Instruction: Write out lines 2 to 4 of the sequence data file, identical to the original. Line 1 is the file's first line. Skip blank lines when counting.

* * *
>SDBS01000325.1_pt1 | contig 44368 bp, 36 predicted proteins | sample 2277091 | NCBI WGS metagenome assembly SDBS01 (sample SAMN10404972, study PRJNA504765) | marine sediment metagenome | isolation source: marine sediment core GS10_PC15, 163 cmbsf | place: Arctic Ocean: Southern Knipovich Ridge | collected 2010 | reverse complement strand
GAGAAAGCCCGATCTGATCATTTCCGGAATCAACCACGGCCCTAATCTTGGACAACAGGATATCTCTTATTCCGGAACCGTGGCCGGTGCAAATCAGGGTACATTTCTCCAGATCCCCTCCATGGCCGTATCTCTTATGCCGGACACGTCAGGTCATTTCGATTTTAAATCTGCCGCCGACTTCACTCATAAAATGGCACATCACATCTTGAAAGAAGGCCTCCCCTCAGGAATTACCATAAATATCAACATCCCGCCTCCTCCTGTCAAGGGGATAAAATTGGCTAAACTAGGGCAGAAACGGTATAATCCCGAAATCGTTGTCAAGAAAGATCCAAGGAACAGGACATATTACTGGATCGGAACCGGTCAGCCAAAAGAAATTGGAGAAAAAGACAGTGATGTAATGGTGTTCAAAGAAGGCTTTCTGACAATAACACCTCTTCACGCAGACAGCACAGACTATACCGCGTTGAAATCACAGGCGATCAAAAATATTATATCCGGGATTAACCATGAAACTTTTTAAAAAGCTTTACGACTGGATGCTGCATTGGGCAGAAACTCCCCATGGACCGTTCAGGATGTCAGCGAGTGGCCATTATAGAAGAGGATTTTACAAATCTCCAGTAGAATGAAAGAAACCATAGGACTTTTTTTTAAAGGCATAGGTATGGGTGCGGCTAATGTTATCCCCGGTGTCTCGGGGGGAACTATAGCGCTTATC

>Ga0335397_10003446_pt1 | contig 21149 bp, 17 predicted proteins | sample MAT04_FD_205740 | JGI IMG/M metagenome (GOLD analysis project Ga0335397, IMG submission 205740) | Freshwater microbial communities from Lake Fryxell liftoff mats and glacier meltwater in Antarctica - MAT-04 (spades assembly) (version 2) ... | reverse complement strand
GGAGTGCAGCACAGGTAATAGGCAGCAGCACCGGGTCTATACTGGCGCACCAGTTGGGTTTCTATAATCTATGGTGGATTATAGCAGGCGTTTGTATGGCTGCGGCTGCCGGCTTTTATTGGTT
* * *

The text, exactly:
GAGAAAGCCCGATCTGATCATTTCCGGAATCAACCACGGCCCTAATCTTGGACAACAGGATATCTCTTATTCCGGAACCGTGGCCGGTGCAAATCAGGGTACATTTCTCCAGATCCCCTCCATGGCCGTATCTCTTATGCCGGACACGTCAGGTCATTTCGATTTTAAATCTGCCGCCGACTTCACTCATAAAATGGCACATCACATCTTGAAAGAAGGCCTCCCCTCAGGAATTACCATAAATATCAACATCCCGCCTCCTCCTGTCAAGGGGATAAAATTGGCTAAACTAGGGCAGAAACGGTATAATCCCGAAATCGTTGTCAAGAAAGATCCAAGGAACAGGACATATTACTGGATCGGAACCGGTCAGCCAAAAGAAATTGGAGAAAAAGACAGTGATGTAATGGTGTTCAAAGAAGGCTTTCTGACAATAACACCTCTTCACGCAGACAGCACAGACTATACCGCGTTGAAATCACAGGCGATCAAAAATATTATATCCGGGATTAACCATGAAACTTTTTAAAAAGCTTTACGACTGGATGCTGCATTGGGCAGAAACTCCCCATGGACCGTTCAGGATGTCAGCGAGTGGCCATTATAGAAGAGGATTTTACAAATCTCCAGTAGAATGAAAGAAACCATAGGACTTTTTTTTAAAGGCATAGGTATGGGTGCGGCTAATGTTATCCCCGGTGTCTCGGGGGGAACTATAGCGCTTATC

>Ga0335397_10003446_pt1 | contig 21149 bp, 17 predicted proteins | sample MAT04_FD_205740 | JGI IMG/M metagenome (GOLD analysis project Ga0335397, IMG submission 205740) | Freshwater microbial communities from Lake Fryxell liftoff mats and glacier meltwater in Antarctica - MAT-04 (spades assembly) (version 2) ... | reverse complement strand
GGAGTGCAGCACAGGTAATAGGCAGCAGCACCGGGTCTATACTGGCGCACCAGTTGGGTTTCTATAATCTATGGTGGATTATAGCAGGCGTTTGTATGGCTGCGGCTGCCGGCTTTTATTGGTT